Five micrograms of purified Glutathione-S-transferase (GST)-ATXN1 and 25 µg of mouse (FVB/n) cerebellar lysates were combined with 0.1 mM ATP in lysis buffer (0.25 M Tris–Cl, pH 7.5 containing 1× protease inhibitors (Roche Biochemicals, Indianapolis, IN, USA) and 1× phosphatase inhibitor cocktails 1 and 2 (Sigma, St Louis, MO, USA). The reaction was incubated for 1 h at 30°C and loaded on a 4–12% Bis-Tris polyacrylamide gel (Invitrogen). After electrophoresis, proteins were transferred to a nitrocellulose membrane (Protran, Piscataway, NJ, USA) and blocked with 5% milk in 1× phosphate-buffered saline (PBS) with 0.1% Tween-20. The membrane was probed with pS776 ATXN1 polyclonal antibody PN1168 (Emamian et al. 2003) at 1 : 1000 for 2 h in blocking solution followed by three washes with 1× PBS with 0.1% Tween-20. The membrane was probed with an enhanced chemiluminescence-anti-rabbit IgG-horseradish peroxidase secondary antibody (GE Healthcare, Piscataway, NJ, USA) at 1 : 2500 western blots were developed using the SuperSignal West Pico Chemiluminescent Kit (Thermo-Scientific, Rockford, IL, USA). Cerebellar nuclear and cytoplasmic fractions were prepared using the NE-PER Nuclear and Cytoplasmic Extraction Reagents (Pierce Biotechnology, Rockford, IL, USA) according to the manufacture’s protocol. Briefly, cerebella were homogenized in Cytoplasmic Extraction Reagent I, vortexed for 15 s, and incubated on ice for 10 min in Cytoplasmic Extraction Reagent II. Extract was centrifuged for 5 min at 16 000 g and supernatant (cytoplasmic extract) collected. Pellet was suspended in 200 µL ice-cold 1× PBS, spun for 5 min (13 000 g), pellet suspended in ice-cold Nuclear Extraction Reagent, vortexed extensively and centrifuged for 10 min (16 000 g) and supernatant, nuclear extract, collected. Fraction purity was assessed by western blotting using an anti-IkB antibody (Cell Signaling) as a marker for a cytoplasmic protein and anti-histone-3 (Cell Signaling) as a nuclear marker.
Cerebella were dissected from FVB/n mice and flash frozen in liquid nitrogen. Thawed cerebella were suspended in 0.3 mL lysis buffer [120 mM sodium chloride, 20 mM Tris-chloride pH 7.5, 1 mM phenylmethylsulphonyl fluoride, 1 mM dithiothreitol (DTT), 1× Roche protease inhibitors, and 1× Sigma phosphatase inhibitor cocktails 1 and 2] per cerebellum. Homogenates were generated on ice in a 7.5- or 15-mL Dounce homogenizer, typically with 18 strokes of the ‘A’ pestle and 36 strokes of the ‘B’ pestle. Homogenates were centrifuged for 5 min at 16 000 g to pellet nuclei and large membranes. A saturated solution of ammonium sulfate with 10 mM EDTA was used to generate ammonium sulfate cuts typically starting with a 30% cut and ending with a 90% cut. An appropriate volume of saturated ammonium sulfate was added to the cerebella lysate and incubated with rotation at 4°C for 15–30 min. Precipitated proteins were centrifuged at 16 000 g for 5–15 min. Pellets were suspended in a small volume of lysis buffer and supernatants were subjected to further ammonium sulfate fractionation. Fractions were dialyzed (10 000 molecular weight cutoff) twice in 4 L of dialysis buffer (120 mM sodium chloride, 20 mM Tris-chloride pH 7.5, and 1 mM DTT) and cleared by centrifuging at 16 000 g for 5 min. Supernatants were used for kinase assays.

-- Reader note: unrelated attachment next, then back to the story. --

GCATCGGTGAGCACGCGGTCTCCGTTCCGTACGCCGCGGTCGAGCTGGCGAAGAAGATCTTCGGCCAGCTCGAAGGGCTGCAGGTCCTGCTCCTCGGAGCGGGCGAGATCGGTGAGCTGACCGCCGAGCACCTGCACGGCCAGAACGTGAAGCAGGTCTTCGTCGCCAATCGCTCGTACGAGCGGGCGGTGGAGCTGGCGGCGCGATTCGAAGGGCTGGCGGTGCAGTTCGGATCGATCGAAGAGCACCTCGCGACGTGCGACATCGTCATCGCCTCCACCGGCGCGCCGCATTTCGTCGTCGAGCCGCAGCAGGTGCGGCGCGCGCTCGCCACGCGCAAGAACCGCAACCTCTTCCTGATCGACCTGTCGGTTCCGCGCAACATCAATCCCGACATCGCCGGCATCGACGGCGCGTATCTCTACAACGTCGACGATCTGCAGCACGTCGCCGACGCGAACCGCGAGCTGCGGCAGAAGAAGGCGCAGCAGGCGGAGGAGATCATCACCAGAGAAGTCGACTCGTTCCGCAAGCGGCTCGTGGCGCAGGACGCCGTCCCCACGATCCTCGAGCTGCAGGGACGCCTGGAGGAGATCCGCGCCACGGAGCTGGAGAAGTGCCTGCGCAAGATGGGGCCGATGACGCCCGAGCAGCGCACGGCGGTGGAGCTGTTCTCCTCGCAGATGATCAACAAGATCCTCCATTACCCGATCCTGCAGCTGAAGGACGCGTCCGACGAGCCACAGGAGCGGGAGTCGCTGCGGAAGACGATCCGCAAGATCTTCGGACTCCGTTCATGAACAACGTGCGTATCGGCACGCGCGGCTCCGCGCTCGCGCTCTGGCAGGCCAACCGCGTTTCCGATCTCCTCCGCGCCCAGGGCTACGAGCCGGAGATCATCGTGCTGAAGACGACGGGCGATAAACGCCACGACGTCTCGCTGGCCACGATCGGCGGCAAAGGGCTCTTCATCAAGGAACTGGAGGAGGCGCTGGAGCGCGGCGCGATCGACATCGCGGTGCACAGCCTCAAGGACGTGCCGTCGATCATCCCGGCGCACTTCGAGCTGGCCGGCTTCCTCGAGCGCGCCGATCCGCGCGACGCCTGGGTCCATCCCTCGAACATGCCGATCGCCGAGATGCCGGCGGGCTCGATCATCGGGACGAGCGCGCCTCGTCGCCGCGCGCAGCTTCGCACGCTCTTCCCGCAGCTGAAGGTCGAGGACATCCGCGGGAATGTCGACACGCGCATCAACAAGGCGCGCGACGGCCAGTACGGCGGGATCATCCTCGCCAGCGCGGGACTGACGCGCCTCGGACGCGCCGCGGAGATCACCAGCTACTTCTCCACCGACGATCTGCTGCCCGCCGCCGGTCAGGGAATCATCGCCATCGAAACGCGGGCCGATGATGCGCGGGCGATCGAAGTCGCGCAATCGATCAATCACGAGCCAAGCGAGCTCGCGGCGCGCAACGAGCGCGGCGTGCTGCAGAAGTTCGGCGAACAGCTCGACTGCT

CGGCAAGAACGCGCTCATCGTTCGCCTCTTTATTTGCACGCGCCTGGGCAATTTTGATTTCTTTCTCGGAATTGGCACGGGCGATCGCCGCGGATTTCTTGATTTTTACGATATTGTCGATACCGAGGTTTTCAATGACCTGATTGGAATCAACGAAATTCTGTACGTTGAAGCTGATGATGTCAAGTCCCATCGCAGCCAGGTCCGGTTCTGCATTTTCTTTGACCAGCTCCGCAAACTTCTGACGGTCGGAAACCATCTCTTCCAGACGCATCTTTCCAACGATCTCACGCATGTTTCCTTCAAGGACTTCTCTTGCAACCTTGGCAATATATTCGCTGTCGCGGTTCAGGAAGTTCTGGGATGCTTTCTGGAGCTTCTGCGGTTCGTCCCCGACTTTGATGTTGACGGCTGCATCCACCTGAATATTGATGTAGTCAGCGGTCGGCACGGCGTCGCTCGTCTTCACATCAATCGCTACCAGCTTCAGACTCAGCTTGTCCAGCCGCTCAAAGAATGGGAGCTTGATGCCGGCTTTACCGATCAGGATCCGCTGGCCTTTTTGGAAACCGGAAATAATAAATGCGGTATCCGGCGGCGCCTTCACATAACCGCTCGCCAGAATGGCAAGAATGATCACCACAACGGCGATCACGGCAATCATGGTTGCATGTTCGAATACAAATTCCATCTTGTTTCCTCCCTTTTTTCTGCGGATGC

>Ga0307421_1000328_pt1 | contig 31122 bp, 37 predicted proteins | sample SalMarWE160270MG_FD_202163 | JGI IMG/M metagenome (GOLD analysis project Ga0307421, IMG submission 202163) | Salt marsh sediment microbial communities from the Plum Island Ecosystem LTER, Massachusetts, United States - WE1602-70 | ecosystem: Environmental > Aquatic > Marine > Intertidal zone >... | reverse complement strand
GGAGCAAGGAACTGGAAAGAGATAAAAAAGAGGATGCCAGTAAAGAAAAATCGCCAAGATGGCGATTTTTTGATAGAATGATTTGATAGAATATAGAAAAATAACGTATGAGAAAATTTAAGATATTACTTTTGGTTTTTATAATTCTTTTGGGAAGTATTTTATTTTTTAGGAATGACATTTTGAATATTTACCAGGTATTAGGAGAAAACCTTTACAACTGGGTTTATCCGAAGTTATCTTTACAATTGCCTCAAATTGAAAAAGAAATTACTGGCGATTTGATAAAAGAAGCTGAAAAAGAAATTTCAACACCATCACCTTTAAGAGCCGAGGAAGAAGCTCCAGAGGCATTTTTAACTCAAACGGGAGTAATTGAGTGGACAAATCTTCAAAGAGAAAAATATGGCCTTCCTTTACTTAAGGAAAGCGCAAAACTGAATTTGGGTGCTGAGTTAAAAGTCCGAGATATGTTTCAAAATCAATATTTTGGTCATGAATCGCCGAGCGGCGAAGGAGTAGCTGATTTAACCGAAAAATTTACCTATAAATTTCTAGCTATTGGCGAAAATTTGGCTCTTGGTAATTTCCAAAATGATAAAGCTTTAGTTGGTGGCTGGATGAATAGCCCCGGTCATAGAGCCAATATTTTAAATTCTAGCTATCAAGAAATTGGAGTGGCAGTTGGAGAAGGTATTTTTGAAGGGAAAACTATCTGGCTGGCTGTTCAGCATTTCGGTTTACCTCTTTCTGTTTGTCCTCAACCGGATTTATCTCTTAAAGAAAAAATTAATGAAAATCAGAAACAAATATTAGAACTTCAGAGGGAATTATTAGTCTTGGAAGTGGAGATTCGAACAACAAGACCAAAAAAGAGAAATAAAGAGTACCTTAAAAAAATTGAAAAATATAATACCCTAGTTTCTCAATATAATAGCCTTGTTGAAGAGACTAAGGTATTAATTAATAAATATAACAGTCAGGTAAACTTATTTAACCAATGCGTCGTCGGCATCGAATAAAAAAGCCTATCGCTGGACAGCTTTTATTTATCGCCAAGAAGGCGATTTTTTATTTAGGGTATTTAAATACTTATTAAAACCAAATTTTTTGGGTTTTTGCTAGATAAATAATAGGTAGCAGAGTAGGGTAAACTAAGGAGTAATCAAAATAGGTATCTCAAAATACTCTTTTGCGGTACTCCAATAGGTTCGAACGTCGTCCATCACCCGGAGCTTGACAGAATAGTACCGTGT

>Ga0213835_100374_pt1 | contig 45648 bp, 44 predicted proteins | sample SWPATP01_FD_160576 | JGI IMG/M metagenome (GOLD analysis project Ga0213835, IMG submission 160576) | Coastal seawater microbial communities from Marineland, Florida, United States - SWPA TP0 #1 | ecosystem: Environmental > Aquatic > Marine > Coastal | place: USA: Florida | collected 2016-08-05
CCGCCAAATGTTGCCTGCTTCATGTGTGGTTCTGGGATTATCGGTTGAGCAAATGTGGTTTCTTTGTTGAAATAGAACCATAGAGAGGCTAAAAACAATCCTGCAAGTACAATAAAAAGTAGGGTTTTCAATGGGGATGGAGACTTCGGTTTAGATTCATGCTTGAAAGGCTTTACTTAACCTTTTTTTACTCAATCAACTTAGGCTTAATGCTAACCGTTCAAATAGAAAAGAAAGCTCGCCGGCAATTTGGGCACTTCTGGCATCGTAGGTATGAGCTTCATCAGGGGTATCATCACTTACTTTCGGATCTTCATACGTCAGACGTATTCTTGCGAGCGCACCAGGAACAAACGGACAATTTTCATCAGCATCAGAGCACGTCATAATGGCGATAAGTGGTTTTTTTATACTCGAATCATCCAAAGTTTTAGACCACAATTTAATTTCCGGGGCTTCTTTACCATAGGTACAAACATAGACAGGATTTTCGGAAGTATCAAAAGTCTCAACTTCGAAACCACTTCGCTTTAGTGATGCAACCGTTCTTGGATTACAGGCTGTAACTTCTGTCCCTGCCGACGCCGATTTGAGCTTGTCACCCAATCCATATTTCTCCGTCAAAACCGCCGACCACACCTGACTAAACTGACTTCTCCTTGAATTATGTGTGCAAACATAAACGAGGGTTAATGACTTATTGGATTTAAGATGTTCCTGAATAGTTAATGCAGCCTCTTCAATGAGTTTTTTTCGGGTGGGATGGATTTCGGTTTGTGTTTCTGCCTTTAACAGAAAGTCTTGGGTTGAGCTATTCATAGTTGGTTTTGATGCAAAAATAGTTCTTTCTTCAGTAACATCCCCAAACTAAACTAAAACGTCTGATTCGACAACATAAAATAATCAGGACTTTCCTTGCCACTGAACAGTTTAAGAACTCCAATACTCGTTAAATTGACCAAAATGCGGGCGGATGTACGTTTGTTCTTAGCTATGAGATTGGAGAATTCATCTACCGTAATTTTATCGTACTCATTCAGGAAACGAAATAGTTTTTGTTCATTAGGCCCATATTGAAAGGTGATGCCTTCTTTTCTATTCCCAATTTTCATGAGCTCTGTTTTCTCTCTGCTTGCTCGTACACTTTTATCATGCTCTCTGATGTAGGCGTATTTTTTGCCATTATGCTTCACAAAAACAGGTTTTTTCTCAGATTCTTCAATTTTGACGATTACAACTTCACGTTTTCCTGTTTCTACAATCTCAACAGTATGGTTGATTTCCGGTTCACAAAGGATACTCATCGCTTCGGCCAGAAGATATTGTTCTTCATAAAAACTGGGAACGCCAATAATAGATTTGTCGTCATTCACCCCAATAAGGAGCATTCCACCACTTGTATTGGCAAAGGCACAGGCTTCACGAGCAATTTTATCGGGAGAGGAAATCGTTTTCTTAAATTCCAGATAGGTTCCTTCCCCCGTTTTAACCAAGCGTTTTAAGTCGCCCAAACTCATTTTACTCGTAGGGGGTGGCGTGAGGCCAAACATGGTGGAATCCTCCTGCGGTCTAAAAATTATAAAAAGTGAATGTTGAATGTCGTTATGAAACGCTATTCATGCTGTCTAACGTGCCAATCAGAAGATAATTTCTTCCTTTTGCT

For hydroxyapatite fractionation, A 50–90% ammonium sulfate cut of mouse cerebellar lysate was loaded onto a 10-mL hydroxy-apatite (Sigma) column in dialysis buffer and eluted with a 0–720 mM gradient of sodium phosphate pH 7.5 in dialysis buffer. The fifteen fractions with the most eluted protein were collected and analyzed by western blot or in a kinase assay. Hydroxyapatite fractions were not dialyzed, as 720 mM sodium phosphate only minimally inhibits the kinase reaction (data not shown).
Kinase reactions were set up with 10 µg bacterially purified fusion protein between glutathione-S-transferase and fragment Vof human ATXN1 and a variable amount (typically 1–20 µg) of cerebellar lysate (or fractionated cerebellar lysate). These were incubated for 60 min at 30°C in 30 µL reactions containing 5 µCi 32P-adenosine triphosphate (3000 Ci/mmol) in kinase buffer (45 mM Tris-chloride pH 7.5, 33 µM cold ATP, 40 mM glycerol phosphate, 10 mM magnesium chloride, 1 mM ethylene glycol tetraacetic acid, and 1 mM DTT). Glutathione agarose resin (Invitrogen) was washed twice in wash buffer (120 mM sodium chloride, 20 mM Tris-chloride pH 7.5, 50 mM EDTA, 0.05% NP-40, and 1 mM DTT). After kinase reaction incubation, 15 µL packed beads in 1 mL wash buffer was added to each tube. Tubes were incubated with shaking at 25°C for 15 min. Beads were washed 3 times in wash buffer, spinning briefly in between at 16 000 g to pellet the agarose beads. After the final wash, fusion protein was removed from the beads with addition of 2× sample buffer (125 mM Tris-chloride pH 6.8, 2% sodium dodecyl sulfate, 20% glycerol, 0.01% bromphenol blue, 10% beta-mercaptoethanol, and 2 mM EDTA). Samples were run on 4–12% bis-Tris acrylamide gels (Invitrogen), dried and exposed to film.